Elon Musk I am not a robot robot

There are no humans anywhere, I’m losing patience

I don’t know about you, but I’m getting impatient on the internet robots. They think they are very smart. And they are not.

Perhaps the most annoying of them all is the happy companion you get when you call Apple and ask to speak to a representative. The robot is talking. He has this sweet voice that says, “I am an automated system that can understand complete sentences. I can turn you into an agent but tell me the reason for your call today. I can give you three options.”

He says this proudly, as if he wants you to share this delightful feat on his full sentences, considering the fact that he’s just a humble robot.

However, when you reach him directly, he can’t understand what I’m saying.

“Can you hook me up with a real person please?” I ask again.

“One, you could say, ‘Technical support.’ Two, you could say, ‘Current system.’ Third, you could say, ‘Make a purchase.’”

“Did you hear what I wanted?”

“One, you could say, ‘Technical support.’ Two, you could say, ‘Current system.’ Third, you could say, ‘Make a purchase.’”

“I asked you to connect me with a real person. Can you do that?”

“One, you could say, ‘Technical support.’ Two, you could say, ‘Current system.’ Third, you could say, ‘Make a purchase.’”

So much for complete sentences.

This is another conversation I had with a robot. Siri was. I was talking with a friend about snoring and sleep apnea. He wanted to know what sleep apnea sounded like.

I told her, “Hey, Siri.”

“Hmmm?” She said.

“Please play the sound of sleep apnea snoring.”

It couldn’t be a clearer request.

“There is no song called ‘What does snoring look like during sleep,'” she said.

I’ve clashed with the robots that manipulate the thermostats in my house. I didn’t know thermostats had robots. This thermostat is from Google Nest. When you approach them, they light up with the indicated temperature. I was told it can be programmed to raise and lower the temperature if you can tell.

One day, all of a sudden, my thermostats sent me an email.

“Unfortunately, your nest thermostat You did not report all of your energy usage for two months in a row, so we have estimated your usage based on the available data. We’re missing info from the bedroom Nest Thermostat. We’re looking at information from three Nest thermostats: the basement, the living room, and the library. Here’s how I did.

Then the email described a kind of marginalization. As a result, they gave me a leaf symbol.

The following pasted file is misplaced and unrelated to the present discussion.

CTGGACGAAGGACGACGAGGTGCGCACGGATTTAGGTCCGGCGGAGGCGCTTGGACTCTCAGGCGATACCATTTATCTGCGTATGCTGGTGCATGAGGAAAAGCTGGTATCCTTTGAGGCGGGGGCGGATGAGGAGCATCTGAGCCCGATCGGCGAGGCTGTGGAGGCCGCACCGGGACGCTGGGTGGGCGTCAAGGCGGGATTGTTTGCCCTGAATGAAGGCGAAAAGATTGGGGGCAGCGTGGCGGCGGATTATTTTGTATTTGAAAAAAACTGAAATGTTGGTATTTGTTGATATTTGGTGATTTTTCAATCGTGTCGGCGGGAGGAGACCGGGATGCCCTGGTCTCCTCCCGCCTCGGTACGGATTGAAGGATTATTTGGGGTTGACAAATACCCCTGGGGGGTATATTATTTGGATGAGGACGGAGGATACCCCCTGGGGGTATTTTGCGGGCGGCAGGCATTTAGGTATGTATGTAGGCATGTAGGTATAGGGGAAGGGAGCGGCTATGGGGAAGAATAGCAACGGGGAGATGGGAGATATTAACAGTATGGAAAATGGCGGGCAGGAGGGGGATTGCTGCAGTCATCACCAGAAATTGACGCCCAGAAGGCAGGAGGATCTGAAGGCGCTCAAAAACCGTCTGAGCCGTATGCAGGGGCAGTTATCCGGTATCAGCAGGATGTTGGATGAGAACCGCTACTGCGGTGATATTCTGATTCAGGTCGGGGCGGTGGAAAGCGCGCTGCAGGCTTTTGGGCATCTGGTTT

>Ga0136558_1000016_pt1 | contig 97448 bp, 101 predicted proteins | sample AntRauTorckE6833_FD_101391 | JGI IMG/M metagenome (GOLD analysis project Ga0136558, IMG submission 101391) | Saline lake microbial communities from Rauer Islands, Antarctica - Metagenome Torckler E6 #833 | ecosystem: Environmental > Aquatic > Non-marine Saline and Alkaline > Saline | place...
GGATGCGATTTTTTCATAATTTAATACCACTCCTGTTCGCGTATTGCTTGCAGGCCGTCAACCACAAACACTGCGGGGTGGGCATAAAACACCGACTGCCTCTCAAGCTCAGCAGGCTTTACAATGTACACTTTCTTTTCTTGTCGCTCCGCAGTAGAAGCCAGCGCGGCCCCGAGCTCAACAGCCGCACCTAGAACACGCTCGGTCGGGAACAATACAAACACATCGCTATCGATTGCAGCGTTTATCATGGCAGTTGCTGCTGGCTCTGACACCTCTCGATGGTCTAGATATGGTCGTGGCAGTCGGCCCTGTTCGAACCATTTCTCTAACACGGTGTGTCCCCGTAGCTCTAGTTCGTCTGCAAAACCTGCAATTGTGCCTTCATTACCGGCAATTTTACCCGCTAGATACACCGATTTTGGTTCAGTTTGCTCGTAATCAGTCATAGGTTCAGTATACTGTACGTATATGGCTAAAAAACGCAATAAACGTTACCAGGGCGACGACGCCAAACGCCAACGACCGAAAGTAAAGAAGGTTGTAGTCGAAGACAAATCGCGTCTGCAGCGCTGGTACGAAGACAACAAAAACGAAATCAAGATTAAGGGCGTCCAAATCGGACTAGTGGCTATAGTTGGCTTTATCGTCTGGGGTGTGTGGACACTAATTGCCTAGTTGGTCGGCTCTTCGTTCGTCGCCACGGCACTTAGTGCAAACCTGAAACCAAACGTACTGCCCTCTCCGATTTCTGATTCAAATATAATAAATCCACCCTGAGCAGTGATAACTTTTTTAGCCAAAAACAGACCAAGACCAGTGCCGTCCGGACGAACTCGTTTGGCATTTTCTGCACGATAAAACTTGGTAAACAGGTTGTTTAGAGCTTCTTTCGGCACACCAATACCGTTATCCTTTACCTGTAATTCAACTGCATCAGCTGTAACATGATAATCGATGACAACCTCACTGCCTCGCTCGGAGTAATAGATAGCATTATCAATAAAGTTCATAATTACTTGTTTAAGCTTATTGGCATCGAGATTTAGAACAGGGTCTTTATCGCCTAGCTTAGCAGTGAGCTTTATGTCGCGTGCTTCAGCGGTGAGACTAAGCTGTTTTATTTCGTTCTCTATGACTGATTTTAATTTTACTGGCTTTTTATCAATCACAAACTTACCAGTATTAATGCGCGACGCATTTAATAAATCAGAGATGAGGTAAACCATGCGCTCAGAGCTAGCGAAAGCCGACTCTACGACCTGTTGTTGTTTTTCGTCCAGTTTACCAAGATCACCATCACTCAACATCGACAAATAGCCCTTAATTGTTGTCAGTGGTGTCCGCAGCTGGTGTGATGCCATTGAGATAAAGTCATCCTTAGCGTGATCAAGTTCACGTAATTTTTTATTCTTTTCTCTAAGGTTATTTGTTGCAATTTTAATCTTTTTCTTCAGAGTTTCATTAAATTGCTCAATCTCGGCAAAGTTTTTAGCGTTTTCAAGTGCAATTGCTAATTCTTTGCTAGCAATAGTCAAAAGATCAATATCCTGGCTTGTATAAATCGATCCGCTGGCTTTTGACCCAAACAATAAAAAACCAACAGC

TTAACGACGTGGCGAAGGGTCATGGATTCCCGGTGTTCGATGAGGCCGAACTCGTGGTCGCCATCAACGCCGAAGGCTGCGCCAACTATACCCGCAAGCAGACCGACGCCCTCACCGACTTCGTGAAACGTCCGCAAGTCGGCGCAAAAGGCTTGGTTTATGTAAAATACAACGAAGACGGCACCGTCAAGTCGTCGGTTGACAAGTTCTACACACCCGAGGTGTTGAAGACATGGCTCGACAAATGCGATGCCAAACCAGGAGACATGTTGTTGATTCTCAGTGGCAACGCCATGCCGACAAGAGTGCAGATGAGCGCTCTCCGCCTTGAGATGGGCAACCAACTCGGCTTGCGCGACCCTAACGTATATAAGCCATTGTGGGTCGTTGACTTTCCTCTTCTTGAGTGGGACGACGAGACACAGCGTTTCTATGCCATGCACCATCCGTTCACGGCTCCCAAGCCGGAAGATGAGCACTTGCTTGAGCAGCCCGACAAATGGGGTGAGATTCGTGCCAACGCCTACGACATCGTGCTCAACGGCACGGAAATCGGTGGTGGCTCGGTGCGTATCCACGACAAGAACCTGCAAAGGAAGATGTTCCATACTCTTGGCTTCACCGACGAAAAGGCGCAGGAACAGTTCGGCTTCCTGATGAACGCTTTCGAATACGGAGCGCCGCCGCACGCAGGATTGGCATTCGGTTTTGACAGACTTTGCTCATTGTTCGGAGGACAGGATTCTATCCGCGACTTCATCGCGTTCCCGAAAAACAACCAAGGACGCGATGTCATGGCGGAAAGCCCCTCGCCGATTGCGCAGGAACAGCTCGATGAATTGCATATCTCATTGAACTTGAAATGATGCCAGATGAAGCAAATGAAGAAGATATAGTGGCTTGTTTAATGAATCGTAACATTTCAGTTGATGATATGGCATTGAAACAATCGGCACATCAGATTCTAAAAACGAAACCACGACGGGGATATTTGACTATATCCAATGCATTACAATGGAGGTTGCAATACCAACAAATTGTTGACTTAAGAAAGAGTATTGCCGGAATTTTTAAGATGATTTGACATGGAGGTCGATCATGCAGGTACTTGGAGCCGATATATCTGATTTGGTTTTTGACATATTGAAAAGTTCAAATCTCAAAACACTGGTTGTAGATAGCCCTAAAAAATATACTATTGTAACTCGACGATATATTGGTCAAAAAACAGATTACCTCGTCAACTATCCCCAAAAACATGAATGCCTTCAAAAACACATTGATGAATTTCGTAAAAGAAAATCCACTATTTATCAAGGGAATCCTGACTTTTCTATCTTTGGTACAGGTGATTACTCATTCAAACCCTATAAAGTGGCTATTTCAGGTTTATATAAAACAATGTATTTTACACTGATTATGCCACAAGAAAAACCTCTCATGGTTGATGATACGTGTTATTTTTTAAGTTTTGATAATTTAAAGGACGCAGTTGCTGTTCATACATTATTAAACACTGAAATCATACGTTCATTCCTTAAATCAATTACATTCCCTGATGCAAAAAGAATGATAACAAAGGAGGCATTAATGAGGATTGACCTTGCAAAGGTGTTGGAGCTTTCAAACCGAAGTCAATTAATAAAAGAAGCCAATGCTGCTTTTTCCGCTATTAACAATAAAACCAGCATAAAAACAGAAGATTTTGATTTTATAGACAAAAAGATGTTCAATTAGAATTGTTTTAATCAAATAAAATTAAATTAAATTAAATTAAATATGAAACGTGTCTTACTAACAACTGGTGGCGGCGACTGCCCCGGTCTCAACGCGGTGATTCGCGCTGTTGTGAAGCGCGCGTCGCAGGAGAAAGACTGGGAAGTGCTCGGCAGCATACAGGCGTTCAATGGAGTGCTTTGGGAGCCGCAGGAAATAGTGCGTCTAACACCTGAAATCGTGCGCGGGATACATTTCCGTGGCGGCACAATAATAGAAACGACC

Do you think a human sent this? No human anywhere sitting next to a screen day and night scribbles numbers about energy consumption in my bedroom. I will not allow it.

Something especially annoying happens to the robot when I watch a baseball game on TV. Clarence Hightower comes out. second. It’s a very wild game.

“He hasn’t hit the St. Louis Cardinal five times in a row since Clark Bananas did on May 7, 1998.” The announcer says. He says this right after that poor soul sways and misses the third pitch. Which the announcer then announced was a reverse slider traveling 89 mph out and down below the strike rectangle.

Yes, the bot immediately got into what just happened in the most amazing and in-depth data bank ever seen in the entire world which, in a split second after it happened, can tell you the fully updated profession, year, month and day of Mr. Hightore’s last pathetic swing. The man is toast.

There are some things that sports fans should not want to know.

We’ve come to the point where we humans, now on the defensive in certain important online transactions, are asked to tick the box that says, “I’m not a robot.”

Have you not checked this box before? I own. Leads to a police alert with dozens of officers arriving at your door within 15 minutes. They bring nets to catch the monster. They lead us to it, they tell me.

It got to the point where when a robot flips the table on me after calling me saying they want to tell me something but for my protection they can’t say anything else until I answer a whole series of questions, I give them an answer they don’t want to hear.

“Can I have your date of birth?” Android asks.

I say “If you give me your date of birth first”.

I’m stiff. They don’t have a birthday, of course. Or if they do, they are not equipped to tell you what it is.

One of the most especially annoying features about engaging a bot in a conversation is that when it suddenly pops up on you, it can hear what you’re saying even while it’s talking to you.

Humans cannot do that.

“Say your date of birth please.”

“15, 19 August …”

“You could say January 1, 2001.”


“Thank you.”

They have a speech gap and a listening gap that are separate from each other.


Sometimes I really lose my temper.

“Do you want to exceed your account balance? I can handle that for you. Just say the phone number associated with your account.”

“I don’t want to talk to a stupid bot about my account balance. I want to talk to a real person about my account balance!”

“My mistake. Can you please put the phone number connected to your account back?”

“Someone flew over the cuckoo’s nest.”

“My fault.”

Soon, I expect to have a conversation with a friend that continues like this. I know he has a daughter who celebrated her third birthday last week.

“I hope you made it a special day.”

“We did.”

“And I want you to give her my regards. And tell her I have a gift for her when I see her.”

“You will. Is there anything else I can do for you?”


“And are you sure that’s all you need from me?”


“So you were fully able to fulfill your request?”


“If you’d like, stay on the line after we end this call so you can complete our survey.”

#humans #losing #patience

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